the root table to find all its data without reference to a single file
   name.

   Note 3b.

7. A large part of file management operations can be dropped
   for faster database, gaming and embedded applications, because
   the file names and their management is modular and easy to drop
   when not needed.

   Note 3c.

8. Parallel operations by multiple CPUs to manage different
   data structures independently of each other across multiple
   SSDs.

   A small CPU could be managing the root pointer table, file management
   tables and cache management
   on a separate battery backed RAM and write back to the SSD
   only when it needs to.

   This means the file management, doesn't interfere with caching.
   The caching could be much smarter because it is software controlled.

etc.

Note 1
   The pointer with value 0 means its a null pointer
   while a pointer with all bits set to 1 means its the pointer
   list terminator. Because 0 is null pointer, sector 0 is
   is not used for standard data.

Note 2
   The root pointer table begins at the last page, but it may be
   a broken/worn out sector. To detect this, the first 4 bytes are not used
   and contain a unique improbable number. A check sum of this is number
   in the last 4 bytes of that sector. These 8 bytes must work out for the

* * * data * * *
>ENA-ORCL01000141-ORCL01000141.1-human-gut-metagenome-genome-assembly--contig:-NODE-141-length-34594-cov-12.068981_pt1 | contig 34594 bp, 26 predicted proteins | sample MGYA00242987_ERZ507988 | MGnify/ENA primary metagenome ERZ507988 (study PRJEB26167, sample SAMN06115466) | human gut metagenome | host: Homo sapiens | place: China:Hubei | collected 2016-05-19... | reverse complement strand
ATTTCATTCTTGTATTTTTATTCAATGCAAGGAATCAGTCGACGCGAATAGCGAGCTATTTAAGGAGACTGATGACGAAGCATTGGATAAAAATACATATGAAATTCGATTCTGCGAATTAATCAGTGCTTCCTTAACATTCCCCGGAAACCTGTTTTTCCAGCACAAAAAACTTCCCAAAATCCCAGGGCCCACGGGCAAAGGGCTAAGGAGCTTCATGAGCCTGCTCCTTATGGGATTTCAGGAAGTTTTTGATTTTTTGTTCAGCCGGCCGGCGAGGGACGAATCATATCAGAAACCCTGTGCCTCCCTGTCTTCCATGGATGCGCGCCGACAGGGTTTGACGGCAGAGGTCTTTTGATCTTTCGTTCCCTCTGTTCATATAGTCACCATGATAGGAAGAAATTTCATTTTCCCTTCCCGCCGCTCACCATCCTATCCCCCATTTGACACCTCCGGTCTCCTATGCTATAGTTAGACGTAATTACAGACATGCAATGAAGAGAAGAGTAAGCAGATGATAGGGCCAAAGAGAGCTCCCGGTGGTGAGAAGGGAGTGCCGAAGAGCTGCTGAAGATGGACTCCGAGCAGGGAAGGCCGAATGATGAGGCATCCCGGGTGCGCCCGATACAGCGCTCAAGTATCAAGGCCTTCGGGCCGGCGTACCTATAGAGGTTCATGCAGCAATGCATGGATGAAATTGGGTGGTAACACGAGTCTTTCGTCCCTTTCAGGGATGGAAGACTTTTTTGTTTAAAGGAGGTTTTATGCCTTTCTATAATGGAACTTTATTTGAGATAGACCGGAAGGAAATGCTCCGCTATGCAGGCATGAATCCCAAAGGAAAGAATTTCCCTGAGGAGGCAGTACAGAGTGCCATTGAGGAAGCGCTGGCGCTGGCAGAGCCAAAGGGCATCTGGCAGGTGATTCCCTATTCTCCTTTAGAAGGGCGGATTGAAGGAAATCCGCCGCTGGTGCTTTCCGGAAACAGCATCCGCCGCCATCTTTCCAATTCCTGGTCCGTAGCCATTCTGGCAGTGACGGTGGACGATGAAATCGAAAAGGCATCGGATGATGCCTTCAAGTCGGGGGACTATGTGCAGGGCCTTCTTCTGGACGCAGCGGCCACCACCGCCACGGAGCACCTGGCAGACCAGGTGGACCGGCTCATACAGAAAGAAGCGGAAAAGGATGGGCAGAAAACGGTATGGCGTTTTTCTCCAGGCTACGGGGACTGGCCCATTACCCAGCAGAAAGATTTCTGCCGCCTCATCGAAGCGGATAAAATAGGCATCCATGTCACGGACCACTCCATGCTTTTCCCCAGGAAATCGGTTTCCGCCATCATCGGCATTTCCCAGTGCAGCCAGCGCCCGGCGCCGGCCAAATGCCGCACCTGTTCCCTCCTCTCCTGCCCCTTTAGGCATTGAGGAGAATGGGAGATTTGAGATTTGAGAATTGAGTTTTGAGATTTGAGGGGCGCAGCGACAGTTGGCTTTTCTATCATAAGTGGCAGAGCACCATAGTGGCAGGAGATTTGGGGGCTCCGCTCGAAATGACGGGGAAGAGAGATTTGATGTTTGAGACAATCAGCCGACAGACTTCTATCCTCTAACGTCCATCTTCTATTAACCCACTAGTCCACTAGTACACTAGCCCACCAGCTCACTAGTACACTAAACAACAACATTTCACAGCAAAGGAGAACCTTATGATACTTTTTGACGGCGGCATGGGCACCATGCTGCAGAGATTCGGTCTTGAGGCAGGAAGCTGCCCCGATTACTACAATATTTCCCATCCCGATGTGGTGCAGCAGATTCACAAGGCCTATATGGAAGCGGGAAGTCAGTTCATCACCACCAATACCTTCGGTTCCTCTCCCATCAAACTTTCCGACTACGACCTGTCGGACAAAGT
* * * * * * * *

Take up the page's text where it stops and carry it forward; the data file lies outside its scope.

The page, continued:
data in that sector to be read by operating system and treated as valid.
   Otherwise operating system moves on to the last but 1 sector to
   seek a valid sector for the beginning of the root pointer table.

Note 3
   The first 4 bytes in
   a structure pointed to by pointers from root table gives that
   data a implied data structure.

   For example, the value 1 could mean the rest of the data
   in that block are pointers to bad sectors that should not be used.
      
   Value 2 could be used to point to a data structure that gives
   filenames to data structures pointed to by the root table.
   Each entry points to a string that is a filename. If the pointer
   is 0, then no filename exists for that object. For each
   entry in the root pointer table, there is a corresponding entry
   in the filename table with same offset.
   #